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Reviewed April 2014

What is the official name of the ALX1 gene?

The official name of this gene is “ALX homeobox 1.”

ALX1 is the gene's official symbol. The ALX1 gene is also known by other names, listed below.

Read more about gene names and symbols on the About page.

What is the normal function of the ALX1 gene?

The ALX1 gene provides instructions for making a protein that is a member of the homeobox protein family. Homeobox proteins direct the formation of body structures during early embryonic development. The ALX1 protein is necessary for normal development of the head and face, particularly the formation of the eyes, nose, and mouth, which begins around the fourth week of development. The ALX1 protein is a transcription factor, which means that it attaches (binds) to DNA and controls the activity of certain genes. Specifically, the protein controls the activity of genes that regulate cell growth and division (proliferation) and movement (migration), ensuring that cells grow and stop growing at specific times and that they are positioned correctly during development.

Does the ALX1 gene share characteristics with other genes?

The ALX1 gene belongs to a family of genes called homeobox (homeoboxes).

A gene family is a group of genes that share important characteristics. Classifying individual genes into families helps researchers describe how genes are related to each other. For more information, see What are gene families? in the Handbook.

How are changes in the ALX1 gene related to health conditions?

frontonasal dysplasia - caused by mutations in the ALX1 gene

At least three mutations in the ALX1 gene have been found to cause frontonasal dysplasia. ALX1 gene mutations cause a form of the disorder called frontonasal dysplasia type 3, which is characterized by severe malformations of the structures at the center of the face. ALX1 gene mutations that cause this condition alter the protein's structure and impair its ability to bind to DNA and regulate gene function. As a result, the proliferation and migration of cells during development is not controlled, which can lead to small or missing eyes, openings (clefts) in the nose or mouth, and other severe facial malformations characteristic of frontonasal dysplasia type 3.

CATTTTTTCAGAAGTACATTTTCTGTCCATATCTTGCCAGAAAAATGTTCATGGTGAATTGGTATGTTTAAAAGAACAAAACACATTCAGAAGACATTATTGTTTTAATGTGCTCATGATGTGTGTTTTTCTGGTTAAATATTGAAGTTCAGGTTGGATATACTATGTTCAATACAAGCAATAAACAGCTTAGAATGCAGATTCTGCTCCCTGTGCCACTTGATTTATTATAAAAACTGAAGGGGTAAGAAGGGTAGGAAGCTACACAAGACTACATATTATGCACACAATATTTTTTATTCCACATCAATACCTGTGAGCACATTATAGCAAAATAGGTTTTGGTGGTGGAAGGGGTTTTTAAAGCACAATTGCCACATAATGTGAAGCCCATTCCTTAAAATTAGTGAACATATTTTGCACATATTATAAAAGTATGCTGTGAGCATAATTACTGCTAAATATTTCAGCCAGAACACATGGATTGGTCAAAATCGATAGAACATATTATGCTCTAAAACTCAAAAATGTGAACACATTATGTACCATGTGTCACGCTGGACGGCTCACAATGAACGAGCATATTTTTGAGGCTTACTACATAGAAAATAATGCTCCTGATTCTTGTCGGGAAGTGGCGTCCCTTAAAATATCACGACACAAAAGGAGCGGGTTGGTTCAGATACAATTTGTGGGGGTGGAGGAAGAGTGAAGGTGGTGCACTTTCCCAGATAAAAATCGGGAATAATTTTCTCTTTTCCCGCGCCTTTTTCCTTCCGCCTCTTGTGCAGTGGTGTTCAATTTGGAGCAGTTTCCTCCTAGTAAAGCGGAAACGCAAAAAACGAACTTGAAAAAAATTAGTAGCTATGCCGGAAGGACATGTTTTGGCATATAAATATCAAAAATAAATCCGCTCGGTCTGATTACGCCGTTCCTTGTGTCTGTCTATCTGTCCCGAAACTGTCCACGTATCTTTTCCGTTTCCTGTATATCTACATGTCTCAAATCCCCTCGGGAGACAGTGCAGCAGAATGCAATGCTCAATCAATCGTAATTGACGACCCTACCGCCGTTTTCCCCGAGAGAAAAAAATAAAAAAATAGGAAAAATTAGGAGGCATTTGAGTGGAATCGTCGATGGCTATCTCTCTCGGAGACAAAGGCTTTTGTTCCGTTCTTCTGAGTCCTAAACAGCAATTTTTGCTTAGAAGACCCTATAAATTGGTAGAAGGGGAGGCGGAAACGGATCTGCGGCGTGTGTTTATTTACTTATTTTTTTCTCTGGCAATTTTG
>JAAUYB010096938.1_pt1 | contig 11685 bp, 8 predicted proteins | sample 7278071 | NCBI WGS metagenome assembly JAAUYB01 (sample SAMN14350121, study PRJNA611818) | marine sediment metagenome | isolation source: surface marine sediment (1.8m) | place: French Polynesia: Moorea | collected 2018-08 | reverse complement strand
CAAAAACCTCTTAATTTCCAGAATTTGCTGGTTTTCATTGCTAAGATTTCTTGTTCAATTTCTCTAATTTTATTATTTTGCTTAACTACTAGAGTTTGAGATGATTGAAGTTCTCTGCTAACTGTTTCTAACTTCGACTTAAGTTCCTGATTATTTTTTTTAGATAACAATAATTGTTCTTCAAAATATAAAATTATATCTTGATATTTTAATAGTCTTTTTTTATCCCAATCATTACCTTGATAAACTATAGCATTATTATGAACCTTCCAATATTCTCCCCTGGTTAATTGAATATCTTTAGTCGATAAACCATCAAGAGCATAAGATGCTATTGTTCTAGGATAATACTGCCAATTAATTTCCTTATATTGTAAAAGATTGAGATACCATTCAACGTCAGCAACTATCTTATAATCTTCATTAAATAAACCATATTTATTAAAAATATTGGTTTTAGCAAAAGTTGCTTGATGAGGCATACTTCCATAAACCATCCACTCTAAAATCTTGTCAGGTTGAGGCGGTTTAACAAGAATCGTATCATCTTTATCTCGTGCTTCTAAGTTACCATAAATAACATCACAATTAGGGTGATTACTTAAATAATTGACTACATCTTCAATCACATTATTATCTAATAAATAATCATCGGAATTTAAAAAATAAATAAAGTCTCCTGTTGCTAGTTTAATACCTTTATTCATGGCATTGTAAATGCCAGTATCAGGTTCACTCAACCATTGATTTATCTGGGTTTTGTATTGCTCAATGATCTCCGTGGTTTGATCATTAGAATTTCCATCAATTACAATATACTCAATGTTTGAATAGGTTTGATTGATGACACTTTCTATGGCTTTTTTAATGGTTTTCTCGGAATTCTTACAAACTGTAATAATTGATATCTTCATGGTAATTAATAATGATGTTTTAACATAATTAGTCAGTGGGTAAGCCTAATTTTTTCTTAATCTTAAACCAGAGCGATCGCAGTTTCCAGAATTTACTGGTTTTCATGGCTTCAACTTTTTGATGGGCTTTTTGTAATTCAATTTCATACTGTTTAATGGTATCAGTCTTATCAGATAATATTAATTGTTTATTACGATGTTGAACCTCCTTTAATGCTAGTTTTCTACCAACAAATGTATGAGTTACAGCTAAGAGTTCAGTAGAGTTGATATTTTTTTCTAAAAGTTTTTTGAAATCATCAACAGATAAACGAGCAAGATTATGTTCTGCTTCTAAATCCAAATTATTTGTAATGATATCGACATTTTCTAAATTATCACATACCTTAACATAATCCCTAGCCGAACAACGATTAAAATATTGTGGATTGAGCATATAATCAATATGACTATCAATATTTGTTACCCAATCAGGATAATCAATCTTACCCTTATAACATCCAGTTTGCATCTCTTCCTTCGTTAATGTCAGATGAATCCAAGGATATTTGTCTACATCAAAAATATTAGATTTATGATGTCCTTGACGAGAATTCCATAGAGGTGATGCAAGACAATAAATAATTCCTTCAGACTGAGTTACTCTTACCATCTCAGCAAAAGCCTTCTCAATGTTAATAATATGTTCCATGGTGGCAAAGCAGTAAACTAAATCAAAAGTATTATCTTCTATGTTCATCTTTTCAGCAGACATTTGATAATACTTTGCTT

Where is the ALX1 gene located?

Cytogenetic Location: 12q21.31

Molecular Location on chromosome 12: base pairs 85,279,795 to 85,301,784

(Homo sapiens Annotation Release 107, GRCh38.p2) (NCBIThis link leads to a site outside Genetics Home Reference.)

The ALX1 gene is located on the long (q) arm of chromosome 12 at position 21.31.

The ALX1 gene is located on the long (q) arm of chromosome 12 at position 21.31.

More precisely, the ALX1 gene is located from base pair 85,279,795 to base pair 85,301,784 on chromosome 12.

See How do geneticists indicate the location of a gene? in the Handbook.

Where can I find additional information about ALX1?

You and your healthcare professional may find the following resources about ALX1 helpful.

You may also be interested in these resources, which are designed for genetics professionals and researchers.

What other names do people use for the ALX1 gene or gene products?

  • ALX homeobox protein 1
  • CART1
  • CART-1
  • cartilage paired-class homeoprotein 1
  • epididymis luminal protein 23
  • FND3
  • HEL23

Where can I find general information about genes?

The Handbook provides basic information about genetics in clear language.

These links provide additional genetics resources that may be useful.

What glossary definitions help with understanding ALX1?

cartilage ; cell ; class ; DNA ; dysplasia ; embryonic ; epididymis ; gene ; homeobox ; proliferation ; protein ; transcription ; transcription factor

You may find definitions for these and many other terms in the Genetics Home Reference Glossary.

See also Understanding Medical Terminology.

References (5 links)


The resources on this site should not be used as a substitute for professional medical care or advice. Users seeking information about a personal genetic disease, syndrome, or condition should consult with a qualified healthcare professional. See How can I find a genetics professional in my area? in the Handbook.

Reviewed: April 2014
Published: February 8, 2016